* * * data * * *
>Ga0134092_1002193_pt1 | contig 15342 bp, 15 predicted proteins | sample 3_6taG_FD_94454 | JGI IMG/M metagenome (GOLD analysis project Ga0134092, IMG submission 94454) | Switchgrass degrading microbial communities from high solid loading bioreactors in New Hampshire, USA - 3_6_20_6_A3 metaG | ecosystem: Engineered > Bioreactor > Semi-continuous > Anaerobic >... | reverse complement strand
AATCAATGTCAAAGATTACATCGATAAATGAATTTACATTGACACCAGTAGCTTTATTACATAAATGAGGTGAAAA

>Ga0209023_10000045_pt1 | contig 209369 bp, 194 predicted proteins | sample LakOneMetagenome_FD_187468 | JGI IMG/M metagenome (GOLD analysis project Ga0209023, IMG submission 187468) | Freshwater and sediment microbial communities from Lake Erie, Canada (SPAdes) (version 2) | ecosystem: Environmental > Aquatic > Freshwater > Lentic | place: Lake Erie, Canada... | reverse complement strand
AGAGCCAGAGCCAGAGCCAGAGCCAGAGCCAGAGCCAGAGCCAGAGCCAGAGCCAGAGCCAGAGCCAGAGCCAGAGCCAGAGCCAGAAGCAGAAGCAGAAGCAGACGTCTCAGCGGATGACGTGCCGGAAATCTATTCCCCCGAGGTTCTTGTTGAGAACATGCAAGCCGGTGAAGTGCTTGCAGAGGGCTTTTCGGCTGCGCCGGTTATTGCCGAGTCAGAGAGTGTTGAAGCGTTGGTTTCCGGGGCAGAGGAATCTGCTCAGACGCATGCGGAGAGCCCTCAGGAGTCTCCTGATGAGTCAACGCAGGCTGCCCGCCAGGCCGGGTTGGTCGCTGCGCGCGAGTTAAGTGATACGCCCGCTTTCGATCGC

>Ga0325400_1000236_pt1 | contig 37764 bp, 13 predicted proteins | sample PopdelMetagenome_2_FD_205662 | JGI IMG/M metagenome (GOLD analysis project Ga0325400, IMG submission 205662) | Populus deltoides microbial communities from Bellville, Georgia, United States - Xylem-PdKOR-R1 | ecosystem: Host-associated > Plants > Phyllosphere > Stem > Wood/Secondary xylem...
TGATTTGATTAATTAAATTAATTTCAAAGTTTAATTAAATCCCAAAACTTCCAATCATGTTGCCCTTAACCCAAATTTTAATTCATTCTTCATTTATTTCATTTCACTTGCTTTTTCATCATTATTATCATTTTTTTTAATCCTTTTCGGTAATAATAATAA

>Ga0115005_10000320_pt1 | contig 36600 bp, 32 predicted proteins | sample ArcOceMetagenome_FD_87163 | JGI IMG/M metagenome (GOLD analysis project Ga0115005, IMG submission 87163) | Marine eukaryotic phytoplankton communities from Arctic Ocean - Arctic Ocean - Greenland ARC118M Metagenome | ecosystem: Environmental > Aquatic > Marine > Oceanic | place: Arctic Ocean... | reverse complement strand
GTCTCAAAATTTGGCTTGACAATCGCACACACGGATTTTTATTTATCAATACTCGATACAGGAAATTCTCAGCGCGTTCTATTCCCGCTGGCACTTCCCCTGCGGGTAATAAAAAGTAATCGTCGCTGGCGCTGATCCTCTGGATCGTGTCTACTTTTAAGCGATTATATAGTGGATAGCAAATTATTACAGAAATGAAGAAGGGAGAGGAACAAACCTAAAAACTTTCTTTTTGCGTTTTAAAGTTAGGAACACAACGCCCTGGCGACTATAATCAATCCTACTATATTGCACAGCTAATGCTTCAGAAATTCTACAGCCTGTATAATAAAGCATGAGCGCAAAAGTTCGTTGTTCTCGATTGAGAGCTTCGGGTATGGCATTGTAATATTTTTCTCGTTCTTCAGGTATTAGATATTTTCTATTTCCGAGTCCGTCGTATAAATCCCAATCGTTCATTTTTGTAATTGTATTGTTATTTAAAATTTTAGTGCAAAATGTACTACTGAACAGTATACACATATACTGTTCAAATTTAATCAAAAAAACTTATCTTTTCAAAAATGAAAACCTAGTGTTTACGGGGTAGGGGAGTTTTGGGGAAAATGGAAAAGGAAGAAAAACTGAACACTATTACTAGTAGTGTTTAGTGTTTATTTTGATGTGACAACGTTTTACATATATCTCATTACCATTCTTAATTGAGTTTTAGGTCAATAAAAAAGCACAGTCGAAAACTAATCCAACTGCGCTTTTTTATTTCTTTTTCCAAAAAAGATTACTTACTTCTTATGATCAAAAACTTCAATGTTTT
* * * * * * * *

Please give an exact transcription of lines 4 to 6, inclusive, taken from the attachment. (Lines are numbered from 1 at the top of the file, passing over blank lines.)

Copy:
AGAGCCAGAGCCAGAGCCAGAGCCAGAGCCAGAGCCAGAGCCAGAGCCAGAGCCAGAGCCAGAGCCAGAGCCAGAGCCAGAGCCAGAAGCAGAAGCAGAAGCAGACGTCTCAGCGGATGACGTGCCGGAAATCTATTCCCCCGAGGTTCTTGTTGAGAACATGCAAGCCGGTGAAGTGCTTGCAGAGGGCTTTTCGGCTGCGCCGGTTATTGCCGAGTCAGAGAGTGTTGAAGCGTTGGTTTCCGGGGCAGAGGAATCTGCTCAGACGCATGCGGAGAGCCCTCAGGAGTCTCCTGATGAGTCAACGCAGGCTGCCCGCCAGGCCGGGTTGGTCGCTGCGCGCGAGTTAAGTGATACGCCCGCTTTCGATCGC

>Ga0325400_1000236_pt1 | contig 37764 bp, 13 predicted proteins | sample PopdelMetagenome_2_FD_205662 | JGI IMG/M metagenome (GOLD analysis project Ga0325400, IMG submission 205662) | Populus deltoides microbial communities from Bellville, Georgia, United States - Xylem-PdKOR-R1 | ecosystem: Host-associated > Plants > Phyllosphere > Stem > Wood/Secondary xylem...
TGATTTGATTAATTAAATTAATTTCAAAGTTTAATTAAATCCCAAAACTTCCAATCATGTTGCCCTTAACCCAAATTTTAATTCATTCTTCATTTATTTCATTTCACTTGCTTTTTCATCATTATTATCATTTTTTTTAATCCTTTTCGGTAATAATAATAA